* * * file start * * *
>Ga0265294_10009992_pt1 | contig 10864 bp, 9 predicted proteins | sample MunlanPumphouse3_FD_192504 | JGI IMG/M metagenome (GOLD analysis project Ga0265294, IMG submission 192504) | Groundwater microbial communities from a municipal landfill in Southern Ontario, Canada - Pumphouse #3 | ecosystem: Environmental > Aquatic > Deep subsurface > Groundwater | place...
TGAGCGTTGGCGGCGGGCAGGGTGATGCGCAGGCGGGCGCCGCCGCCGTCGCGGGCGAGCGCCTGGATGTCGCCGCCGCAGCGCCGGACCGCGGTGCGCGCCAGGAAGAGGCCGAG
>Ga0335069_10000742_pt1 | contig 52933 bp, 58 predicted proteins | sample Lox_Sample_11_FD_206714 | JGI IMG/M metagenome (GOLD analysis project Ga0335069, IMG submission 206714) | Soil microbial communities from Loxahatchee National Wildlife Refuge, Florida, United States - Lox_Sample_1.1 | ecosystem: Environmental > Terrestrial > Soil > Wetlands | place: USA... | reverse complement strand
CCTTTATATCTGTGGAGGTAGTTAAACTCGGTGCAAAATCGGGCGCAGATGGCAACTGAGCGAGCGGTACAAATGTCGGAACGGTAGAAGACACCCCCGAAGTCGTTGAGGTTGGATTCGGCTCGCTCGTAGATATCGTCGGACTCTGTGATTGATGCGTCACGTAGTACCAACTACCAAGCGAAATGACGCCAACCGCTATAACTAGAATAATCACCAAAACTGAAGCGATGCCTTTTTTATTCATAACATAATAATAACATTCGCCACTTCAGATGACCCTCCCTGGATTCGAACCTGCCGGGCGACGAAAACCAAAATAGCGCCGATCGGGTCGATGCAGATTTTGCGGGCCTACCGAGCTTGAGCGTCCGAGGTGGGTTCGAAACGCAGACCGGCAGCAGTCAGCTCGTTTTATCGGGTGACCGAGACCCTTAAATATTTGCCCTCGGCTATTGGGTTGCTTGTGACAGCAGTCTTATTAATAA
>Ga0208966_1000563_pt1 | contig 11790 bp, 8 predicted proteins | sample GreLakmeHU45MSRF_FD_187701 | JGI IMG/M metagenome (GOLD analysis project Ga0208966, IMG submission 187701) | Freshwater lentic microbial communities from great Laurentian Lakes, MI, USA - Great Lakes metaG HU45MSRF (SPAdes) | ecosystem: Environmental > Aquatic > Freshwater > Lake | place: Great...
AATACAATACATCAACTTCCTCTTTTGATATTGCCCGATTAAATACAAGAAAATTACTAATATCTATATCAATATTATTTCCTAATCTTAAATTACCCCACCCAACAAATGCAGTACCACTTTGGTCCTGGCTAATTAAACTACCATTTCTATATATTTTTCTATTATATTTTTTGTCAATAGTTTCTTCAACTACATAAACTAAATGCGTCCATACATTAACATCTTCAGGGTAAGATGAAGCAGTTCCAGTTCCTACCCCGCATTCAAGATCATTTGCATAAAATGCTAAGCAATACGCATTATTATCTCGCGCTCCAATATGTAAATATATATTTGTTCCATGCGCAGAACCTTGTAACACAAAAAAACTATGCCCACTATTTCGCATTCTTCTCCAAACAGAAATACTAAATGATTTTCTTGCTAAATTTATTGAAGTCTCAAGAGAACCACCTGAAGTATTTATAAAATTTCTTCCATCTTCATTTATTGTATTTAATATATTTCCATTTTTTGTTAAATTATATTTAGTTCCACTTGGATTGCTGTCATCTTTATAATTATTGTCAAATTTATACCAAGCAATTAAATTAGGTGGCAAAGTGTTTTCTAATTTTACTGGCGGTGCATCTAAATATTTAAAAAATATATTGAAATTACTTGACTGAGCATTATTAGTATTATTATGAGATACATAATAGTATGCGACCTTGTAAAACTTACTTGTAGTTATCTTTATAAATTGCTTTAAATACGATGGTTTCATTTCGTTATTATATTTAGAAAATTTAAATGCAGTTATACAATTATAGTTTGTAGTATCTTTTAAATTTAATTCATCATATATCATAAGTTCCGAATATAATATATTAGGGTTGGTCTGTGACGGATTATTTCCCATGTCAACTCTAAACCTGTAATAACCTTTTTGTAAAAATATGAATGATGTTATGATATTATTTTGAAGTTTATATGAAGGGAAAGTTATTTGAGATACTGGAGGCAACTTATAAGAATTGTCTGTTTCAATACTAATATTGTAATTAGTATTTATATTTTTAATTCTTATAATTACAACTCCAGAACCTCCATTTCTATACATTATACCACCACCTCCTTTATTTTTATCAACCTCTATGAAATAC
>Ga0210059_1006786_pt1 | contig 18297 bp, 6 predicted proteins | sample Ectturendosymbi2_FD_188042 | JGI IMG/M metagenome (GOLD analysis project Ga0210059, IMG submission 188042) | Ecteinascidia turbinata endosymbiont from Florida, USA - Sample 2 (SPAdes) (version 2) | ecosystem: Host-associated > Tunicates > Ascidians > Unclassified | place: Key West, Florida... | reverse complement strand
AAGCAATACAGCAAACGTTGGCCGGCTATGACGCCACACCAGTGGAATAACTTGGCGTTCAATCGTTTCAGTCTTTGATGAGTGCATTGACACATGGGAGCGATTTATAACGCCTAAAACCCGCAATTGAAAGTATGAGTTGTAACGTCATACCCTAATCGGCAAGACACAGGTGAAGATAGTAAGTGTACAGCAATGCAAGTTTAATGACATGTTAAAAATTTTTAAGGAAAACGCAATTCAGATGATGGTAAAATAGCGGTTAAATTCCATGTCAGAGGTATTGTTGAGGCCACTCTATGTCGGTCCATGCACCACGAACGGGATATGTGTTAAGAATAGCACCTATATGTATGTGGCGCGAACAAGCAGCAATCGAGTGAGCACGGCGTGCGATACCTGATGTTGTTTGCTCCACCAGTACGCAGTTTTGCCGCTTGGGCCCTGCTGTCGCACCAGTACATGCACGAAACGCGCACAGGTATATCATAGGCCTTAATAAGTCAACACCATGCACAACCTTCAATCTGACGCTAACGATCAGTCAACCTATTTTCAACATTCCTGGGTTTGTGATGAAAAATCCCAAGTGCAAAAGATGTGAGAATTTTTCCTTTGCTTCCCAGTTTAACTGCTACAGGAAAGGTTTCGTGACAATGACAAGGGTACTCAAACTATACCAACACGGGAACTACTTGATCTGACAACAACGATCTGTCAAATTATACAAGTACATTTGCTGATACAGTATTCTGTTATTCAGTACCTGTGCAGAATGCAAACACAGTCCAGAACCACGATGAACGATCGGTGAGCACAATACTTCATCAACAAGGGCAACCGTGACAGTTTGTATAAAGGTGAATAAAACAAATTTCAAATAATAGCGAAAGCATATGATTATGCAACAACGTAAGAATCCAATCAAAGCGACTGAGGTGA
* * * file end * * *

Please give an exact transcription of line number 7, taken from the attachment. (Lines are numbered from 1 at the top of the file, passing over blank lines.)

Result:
>Ga0210059_1006786_pt1 | contig 18297 bp, 6 predicted proteins | sample Ectturendosymbi2_FD_188042 | JGI IMG/M metagenome (GOLD analysis project Ga0210059, IMG submission 188042) | Ecteinascidia turbinata endosymbiont from Florida, USA - Sample 2 (SPAdes) (version 2) | ecosystem: Host-associated > Tunicates > Ascidians > Unclassified | place: Key West, Florida... | reverse complement strand